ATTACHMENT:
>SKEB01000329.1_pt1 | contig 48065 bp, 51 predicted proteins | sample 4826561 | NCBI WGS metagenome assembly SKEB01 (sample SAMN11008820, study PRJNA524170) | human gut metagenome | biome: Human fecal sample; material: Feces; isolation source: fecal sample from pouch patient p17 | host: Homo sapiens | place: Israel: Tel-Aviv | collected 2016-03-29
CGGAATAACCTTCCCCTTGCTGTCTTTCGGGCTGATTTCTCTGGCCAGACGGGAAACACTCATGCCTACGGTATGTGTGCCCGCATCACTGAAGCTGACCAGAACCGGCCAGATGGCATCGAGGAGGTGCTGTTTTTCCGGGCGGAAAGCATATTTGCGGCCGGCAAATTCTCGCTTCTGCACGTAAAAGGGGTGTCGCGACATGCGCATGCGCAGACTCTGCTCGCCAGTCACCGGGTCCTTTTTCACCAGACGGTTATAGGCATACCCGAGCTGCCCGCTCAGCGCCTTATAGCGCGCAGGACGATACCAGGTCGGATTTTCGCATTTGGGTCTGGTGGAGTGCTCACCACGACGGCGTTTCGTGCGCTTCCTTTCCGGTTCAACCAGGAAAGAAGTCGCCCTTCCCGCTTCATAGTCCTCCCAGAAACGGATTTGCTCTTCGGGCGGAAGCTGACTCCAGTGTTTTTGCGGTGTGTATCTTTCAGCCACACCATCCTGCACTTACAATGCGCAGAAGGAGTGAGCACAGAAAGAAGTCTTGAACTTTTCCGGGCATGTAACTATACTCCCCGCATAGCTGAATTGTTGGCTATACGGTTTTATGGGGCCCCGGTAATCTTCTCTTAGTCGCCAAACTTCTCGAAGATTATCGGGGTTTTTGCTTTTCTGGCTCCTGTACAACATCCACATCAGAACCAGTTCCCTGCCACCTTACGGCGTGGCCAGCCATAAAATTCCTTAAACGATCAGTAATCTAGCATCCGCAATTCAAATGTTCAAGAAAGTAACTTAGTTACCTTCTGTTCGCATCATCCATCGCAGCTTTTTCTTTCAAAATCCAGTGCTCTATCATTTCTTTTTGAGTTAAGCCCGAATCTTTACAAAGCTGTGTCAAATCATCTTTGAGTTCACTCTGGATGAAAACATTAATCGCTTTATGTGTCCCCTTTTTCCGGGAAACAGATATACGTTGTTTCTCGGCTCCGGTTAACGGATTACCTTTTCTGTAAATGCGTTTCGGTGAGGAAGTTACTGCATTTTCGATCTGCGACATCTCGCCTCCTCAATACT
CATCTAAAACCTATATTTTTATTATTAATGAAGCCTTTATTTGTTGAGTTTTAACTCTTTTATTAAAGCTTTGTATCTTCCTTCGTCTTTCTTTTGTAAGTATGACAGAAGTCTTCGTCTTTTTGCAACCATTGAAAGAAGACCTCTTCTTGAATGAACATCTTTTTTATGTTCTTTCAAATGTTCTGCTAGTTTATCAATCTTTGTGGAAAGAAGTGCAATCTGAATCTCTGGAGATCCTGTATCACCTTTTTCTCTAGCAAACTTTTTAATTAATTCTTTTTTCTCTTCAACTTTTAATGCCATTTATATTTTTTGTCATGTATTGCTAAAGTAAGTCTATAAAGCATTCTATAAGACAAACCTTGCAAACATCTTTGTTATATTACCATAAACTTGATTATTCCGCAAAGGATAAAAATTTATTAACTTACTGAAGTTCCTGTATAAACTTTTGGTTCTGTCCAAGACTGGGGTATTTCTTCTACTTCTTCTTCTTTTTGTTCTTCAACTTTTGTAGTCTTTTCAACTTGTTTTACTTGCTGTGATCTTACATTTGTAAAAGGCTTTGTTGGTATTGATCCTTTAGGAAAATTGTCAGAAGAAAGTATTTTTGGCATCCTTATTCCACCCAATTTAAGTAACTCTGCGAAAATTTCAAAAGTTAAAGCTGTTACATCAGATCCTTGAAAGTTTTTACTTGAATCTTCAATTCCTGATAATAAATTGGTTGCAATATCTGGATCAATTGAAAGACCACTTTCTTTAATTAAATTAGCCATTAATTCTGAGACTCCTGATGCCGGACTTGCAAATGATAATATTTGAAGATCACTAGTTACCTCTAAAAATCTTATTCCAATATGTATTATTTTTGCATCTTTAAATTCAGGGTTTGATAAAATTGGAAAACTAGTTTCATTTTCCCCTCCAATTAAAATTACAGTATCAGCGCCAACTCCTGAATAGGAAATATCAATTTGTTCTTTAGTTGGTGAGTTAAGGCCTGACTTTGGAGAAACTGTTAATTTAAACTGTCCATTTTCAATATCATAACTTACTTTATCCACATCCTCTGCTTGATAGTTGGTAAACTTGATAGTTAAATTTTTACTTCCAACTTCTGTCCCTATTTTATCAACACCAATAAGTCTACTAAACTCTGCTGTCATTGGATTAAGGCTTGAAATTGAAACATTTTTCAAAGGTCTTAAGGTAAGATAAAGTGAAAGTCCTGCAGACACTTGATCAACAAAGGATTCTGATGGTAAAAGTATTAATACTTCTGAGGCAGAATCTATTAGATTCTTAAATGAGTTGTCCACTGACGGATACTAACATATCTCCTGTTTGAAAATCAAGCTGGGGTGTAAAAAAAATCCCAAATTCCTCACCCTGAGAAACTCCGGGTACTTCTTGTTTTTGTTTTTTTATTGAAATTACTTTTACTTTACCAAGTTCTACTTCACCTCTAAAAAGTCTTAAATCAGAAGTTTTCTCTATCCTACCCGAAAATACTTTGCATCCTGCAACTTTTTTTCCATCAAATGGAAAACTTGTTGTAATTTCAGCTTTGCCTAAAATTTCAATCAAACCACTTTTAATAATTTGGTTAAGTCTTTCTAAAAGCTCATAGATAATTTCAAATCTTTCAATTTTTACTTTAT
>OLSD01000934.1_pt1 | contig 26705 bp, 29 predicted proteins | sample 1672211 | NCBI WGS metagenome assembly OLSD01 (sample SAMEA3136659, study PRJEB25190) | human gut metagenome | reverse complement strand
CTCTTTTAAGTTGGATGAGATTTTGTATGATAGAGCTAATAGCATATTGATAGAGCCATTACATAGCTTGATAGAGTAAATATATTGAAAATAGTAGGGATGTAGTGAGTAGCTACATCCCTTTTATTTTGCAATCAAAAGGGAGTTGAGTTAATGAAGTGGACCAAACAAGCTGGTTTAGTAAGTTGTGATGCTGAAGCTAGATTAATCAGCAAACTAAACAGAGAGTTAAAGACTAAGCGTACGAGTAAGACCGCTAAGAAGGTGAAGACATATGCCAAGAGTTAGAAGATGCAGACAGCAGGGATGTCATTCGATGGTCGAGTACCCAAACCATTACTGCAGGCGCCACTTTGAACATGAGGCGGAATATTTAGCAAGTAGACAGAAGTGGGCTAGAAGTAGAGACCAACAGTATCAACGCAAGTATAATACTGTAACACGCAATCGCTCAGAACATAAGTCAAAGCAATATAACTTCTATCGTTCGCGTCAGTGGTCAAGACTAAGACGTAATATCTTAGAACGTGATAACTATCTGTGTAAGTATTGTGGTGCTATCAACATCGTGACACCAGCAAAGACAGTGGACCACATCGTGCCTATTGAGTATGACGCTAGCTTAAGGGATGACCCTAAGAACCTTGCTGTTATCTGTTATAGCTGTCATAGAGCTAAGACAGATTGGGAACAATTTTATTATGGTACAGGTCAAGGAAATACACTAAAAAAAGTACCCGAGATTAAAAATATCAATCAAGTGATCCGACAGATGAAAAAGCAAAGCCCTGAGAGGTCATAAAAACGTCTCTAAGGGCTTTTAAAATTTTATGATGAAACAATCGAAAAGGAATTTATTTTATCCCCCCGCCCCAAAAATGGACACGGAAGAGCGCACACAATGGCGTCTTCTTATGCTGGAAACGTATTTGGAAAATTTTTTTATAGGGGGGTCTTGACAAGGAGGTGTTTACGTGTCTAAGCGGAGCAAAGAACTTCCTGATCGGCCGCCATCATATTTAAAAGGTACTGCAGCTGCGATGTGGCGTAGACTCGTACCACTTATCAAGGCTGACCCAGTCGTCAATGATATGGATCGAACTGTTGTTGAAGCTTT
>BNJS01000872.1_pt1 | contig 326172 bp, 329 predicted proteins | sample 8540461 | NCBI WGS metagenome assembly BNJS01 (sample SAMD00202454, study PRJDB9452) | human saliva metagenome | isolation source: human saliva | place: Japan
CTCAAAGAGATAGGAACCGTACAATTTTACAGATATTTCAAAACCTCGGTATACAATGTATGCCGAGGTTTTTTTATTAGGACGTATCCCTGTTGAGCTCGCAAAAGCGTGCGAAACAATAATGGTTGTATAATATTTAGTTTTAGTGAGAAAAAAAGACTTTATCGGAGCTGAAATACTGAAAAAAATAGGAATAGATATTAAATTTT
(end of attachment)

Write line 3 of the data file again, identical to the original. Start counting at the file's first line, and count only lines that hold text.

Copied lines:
CATCTAAAACCTATATTTTTATTATTAATGAAGCCTTTATTTGTTGAGTTTTAACTCTTTTATTAAAGCTTTGTATCTTCCTTCGTCTTTCTTTTGTAAGTATGACAGAAGTCTTCGTCTTTTTGCAACCATTGAAAGAAGACCTCTTCTTGAATGAACATCTTTTTTATGTTCTTTCAAATGTTCTGCTAGTTTATCAATCTTTGTGGAAAGAAGTGCAATCTGAATCTCTGGAGATCCTGTATCACCTTTTTCTCTAGCAAACTTTTTAATTAATTCTTTTTTCTCTTCAACTTTTAATGCCATTTATATTTTTTGTCATGTATTGCTAAAGTAAGTCTATAAAGCATTCTATAAGACAAACCTTGCAAACATCTTTGTTATATTACCATAAACTTGATTATTCCGCAAAGGATAAAAATTTATTAACTTACTGAAGTTCCTGTATAAACTTTTGGTTCTGTCCAAGACTGGGGTATTTCTTCTACTTCTTCTTCTTTTTGTTCTTCAACTTTTGTAGTCTTTTCAACTTGTTTTACTTGCTGTGATCTTACATTTGTAAAAGGCTTTGTTGGTATTGATCCTTTAGGAAAATTGTCAGAAGAAAGTATTTTTGGCATCCTTATTCCACCCAATTTAAGTAACTCTGCGAAAATTTCAAAAGTTAAAGCTGTTACATCAGATCCTTGAAAGTTTTTACTTGAATCTTCAATTCCTGATAATAAATTGGTTGCAATATCTGGATCAATTGAAAGACCACTTTCTTTAATTAAATTAGCCATTAATTCTGAGACTCCTGATGCCGGACTTGCAAATGATAATATTTGAAGATCACTAGTTACCTCTAAAAATCTTATTCCAATATGTATTATTTTTGCATCTTTAAATTCAGGGTTTGATAAAATTGGAAAACTAGTTTCATTTTCCCCTCCAATTAAAATTACAGTATCAGCGCCAACTCCTGAATAGGAAATATCAATTTGTTCTTTAGTTGGTGAGTTAAGGCCTGACTTTGGAGAAACTGTTAATTTAAACTGTCCATTTTCAATATCATAACTTACTTTATCCACATCCTCTGCTTGATAGTTGGTAAACTTGATAGTTAAATTTTTACTTCCAACTTCTGTCCCTATTTTATCAACACCAATAAGTCTACTAAACTCTGCTGTCATTGGATTAAGGCTTGAAATTGAAACATTTTTCAAAGGTCTTAAGGTAAGATAAAGTGAAAGTCCTGCAGACACTTGATCAACAAAGGATTCTGATGGTAAAAGTATTAATACTTCTGAGGCAGAATCTATTAGATTCTTAAATGAGTTGTCCACTGACGGATACTAACATATCTCCTGTTTGAAAATCAAGCTGGGGTGTAAAAAAAATCCCAAATTCCTCACCCTGAGAAACTCCGGGTACTTCTTGTTTTTGTTTTTTTATTGAAATTACTTTTACTTTACCAAGTTCTACTTCACCTCTAAAAAGTCTTAAATCAGAAGTTTTCTCTATCCTACCCGAAAATACTTTGCATCCTGCAACTTTTTTTCCATCAAATGGAAAACTTGTTGTAATTTCAGCTTTGCCTAAAATTTCAATCAAACCACTTTTAATAATTTGGTTAAGTCTTTCTAAAAGCTCATAGATAATTTCAAATCTTTCAATTTTTACTTTAT